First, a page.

Miriam packaged her own parcel for dispatch to the Western Front and placed a photo of herself along with her gifts. Miriam wrote her address on the back of the postcard photo. It is thought this is how it arrived on the battlefields in France in the first world war.

A Lance Sergeant in the 20th Battalion of the Sherwood Foresters saw Miriam’s photo (left)  pinned to a trench wall in the battlefields of the Western Front. Sergeant Reg Bradley’s words in the letter he wrote to Miriam tells the story.

“Dear Miss Shaw”
“Just a few lines trusting they find you in the best of health as they leave me and the boys at present. I have no doubt you will begin to wonder who I am and how have got your address. I will unravel the mystery. I had the pleasure of picking up your photograph along with others, and I have asked all the boys in my platoon did they own same but the answer was in the negative. You name and address was on the back of the same and as I picked it up in Billets, it is evidently belongs to one of our boys. Of course you will be pleased to know that your photograph adorns the wall of one of our dugouts and myself and one or two of the boys wish the real thing was there to have a talk with us, as things sometime get rather monotonous. I will be glad then the war is over and we can get back. What a time there will be when the boys come home. Well Miss Shaw I should be pleased to hear from you as to what I have to do with the photograph. Should you want me to return I will do, otherwise I will keep same. Sorry I have no photograph of myself here but my age is 23.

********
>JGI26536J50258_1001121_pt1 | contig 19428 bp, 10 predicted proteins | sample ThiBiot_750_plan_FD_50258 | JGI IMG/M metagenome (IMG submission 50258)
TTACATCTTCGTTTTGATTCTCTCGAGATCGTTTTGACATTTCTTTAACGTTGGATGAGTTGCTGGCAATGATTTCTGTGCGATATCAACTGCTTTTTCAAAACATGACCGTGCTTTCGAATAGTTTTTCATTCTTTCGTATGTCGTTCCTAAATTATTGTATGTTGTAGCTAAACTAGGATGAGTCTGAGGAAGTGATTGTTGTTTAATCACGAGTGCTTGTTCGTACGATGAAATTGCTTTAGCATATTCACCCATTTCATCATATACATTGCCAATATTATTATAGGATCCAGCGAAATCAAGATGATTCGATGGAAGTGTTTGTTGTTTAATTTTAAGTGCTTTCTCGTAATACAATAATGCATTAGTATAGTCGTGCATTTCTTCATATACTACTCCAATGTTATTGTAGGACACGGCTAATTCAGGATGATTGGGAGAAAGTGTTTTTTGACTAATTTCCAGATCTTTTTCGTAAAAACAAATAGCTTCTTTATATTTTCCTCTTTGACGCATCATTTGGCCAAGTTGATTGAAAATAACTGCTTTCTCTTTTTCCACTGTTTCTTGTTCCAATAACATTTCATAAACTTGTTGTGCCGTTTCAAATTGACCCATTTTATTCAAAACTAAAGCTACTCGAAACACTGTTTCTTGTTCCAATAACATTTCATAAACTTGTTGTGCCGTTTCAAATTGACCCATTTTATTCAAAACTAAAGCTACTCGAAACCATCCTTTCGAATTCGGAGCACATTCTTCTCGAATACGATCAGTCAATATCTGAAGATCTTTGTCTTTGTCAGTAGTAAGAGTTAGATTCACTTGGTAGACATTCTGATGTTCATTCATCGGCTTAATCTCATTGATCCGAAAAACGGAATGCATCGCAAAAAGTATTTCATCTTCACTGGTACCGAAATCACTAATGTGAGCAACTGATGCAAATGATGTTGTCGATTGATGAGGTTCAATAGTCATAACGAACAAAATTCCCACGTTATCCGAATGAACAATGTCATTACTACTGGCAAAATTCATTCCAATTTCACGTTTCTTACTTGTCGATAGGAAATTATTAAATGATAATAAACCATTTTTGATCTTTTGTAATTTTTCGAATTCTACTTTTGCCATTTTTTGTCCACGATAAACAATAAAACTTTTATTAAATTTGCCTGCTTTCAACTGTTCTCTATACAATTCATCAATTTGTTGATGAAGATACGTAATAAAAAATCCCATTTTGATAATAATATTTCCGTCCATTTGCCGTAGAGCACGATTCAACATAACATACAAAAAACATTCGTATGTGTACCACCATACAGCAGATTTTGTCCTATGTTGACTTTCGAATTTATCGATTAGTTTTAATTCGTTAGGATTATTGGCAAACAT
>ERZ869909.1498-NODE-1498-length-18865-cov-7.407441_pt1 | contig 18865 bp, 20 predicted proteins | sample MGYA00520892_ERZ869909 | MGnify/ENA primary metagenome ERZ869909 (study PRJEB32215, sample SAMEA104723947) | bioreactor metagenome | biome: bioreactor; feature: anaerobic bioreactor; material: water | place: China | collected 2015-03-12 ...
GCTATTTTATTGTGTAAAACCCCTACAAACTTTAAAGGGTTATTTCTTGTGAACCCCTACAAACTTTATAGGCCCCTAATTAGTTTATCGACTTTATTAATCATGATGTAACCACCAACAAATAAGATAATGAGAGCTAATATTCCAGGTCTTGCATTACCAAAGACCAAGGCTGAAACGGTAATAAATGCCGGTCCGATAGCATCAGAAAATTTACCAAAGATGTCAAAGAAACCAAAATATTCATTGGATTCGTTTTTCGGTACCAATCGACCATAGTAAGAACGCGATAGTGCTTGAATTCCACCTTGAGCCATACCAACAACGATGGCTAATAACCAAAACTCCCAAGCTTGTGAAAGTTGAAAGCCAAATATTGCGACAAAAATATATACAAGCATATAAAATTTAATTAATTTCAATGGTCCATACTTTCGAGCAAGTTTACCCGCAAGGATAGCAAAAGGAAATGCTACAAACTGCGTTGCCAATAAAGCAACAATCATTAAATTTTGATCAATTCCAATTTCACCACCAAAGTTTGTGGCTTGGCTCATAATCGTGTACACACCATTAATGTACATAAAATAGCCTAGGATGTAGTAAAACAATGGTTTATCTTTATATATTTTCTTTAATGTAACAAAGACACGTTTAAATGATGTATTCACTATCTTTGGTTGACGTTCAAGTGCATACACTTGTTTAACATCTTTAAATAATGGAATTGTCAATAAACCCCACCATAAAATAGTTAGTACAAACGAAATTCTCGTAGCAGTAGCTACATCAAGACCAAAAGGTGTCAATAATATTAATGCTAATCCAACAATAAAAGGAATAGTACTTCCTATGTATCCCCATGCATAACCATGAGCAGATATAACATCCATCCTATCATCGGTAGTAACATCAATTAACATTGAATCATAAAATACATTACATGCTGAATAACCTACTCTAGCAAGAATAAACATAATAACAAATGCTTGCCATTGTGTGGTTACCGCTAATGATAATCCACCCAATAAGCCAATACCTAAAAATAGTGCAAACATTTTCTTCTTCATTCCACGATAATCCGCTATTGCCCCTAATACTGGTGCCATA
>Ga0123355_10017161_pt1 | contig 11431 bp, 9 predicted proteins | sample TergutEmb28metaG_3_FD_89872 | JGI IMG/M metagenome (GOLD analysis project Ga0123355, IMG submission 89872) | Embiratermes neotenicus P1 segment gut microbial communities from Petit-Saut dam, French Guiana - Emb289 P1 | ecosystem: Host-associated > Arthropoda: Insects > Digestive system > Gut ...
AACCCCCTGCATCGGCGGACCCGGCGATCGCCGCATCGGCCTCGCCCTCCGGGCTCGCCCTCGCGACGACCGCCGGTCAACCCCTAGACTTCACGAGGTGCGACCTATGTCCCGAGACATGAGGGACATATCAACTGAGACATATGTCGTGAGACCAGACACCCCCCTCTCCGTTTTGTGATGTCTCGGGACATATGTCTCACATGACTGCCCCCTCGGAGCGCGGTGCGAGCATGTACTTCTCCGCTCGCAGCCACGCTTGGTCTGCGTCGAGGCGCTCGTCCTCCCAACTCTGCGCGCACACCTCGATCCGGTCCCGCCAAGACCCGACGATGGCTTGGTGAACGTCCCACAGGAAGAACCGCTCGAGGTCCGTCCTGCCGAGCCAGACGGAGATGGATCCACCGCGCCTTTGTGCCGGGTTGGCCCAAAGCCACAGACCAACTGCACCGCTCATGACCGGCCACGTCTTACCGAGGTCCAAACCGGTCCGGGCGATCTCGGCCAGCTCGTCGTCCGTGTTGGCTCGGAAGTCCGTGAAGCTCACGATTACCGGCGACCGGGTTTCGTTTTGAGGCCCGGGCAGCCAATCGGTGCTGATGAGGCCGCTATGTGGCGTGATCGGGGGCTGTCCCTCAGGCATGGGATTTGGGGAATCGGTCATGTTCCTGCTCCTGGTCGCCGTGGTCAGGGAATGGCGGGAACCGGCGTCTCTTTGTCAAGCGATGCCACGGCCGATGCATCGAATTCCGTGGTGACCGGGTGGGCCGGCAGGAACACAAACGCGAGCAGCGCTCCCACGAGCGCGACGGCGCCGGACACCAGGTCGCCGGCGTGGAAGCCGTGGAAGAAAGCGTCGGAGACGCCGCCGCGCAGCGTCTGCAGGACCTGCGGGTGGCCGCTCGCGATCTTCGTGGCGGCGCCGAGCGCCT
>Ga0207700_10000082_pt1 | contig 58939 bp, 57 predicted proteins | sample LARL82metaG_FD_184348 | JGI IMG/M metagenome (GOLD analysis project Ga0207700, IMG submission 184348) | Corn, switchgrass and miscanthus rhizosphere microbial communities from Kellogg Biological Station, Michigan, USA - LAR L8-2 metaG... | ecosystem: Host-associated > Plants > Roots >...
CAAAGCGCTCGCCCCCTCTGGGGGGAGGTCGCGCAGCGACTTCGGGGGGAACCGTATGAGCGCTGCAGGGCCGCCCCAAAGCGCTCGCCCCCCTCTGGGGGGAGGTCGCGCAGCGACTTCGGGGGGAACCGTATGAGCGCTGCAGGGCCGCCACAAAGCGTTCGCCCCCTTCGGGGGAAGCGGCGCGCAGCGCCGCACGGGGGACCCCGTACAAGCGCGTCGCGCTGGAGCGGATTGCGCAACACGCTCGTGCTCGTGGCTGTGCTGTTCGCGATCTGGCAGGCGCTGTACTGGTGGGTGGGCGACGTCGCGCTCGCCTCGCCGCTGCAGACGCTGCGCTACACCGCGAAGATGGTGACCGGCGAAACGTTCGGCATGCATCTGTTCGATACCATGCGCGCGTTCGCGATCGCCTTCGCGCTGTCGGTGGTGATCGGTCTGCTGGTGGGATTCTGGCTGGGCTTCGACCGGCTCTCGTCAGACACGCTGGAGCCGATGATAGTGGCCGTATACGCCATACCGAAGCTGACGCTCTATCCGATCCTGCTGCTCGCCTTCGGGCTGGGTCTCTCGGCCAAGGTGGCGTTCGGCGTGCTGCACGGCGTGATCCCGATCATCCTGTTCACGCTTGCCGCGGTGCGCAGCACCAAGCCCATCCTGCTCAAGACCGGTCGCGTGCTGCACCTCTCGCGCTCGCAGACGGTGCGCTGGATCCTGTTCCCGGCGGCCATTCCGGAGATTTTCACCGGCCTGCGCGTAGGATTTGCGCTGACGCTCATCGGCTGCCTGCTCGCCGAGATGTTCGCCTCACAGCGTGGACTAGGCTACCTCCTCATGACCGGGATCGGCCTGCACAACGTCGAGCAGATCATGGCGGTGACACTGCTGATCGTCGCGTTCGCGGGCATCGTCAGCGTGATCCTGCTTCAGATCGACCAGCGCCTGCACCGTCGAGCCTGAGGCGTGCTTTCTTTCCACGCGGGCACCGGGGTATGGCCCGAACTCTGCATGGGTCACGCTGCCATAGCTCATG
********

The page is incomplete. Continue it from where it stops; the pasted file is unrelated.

In the meantime believe me to be, Sincerely yours, Reg Bradley.”

Whilst Lance Sergeant Bradley clearly expresses the frustrations of soldiers isolated from love ones and an urge to return to social normality with the ending of the war, he also appears to be keen to forge some kind of relationship with Miriam. We do know he was later to achieve this ambition.
Miriam must have replied to Sergeant Bradley for Miriam’s photo arrived back at 13 Dodsworth Street, along with a photograph of Reg, taken at the Don Studios in Balby Bridge, Doncaster. This suggests he was a local man. It portrays a photo of Reg looking handsome in what appears to be a police officer’s uniform (below).

On Sergeant Bradley’s return to England he met up with Miriam although we have no evidence as to an exact date but probably around the end of the war in 1918. Miriam clearly took to this handsome young sergeant and they become engaged. However the relationship wasn’t to last. It become obvious to Miriam that Reg was a ‘ladies man’ as he would be described in those days. Writing charming letters to young ladies may well have been one of Reg’s regular activities. Miriam soon discovered Reg was probably true to form but not true to her.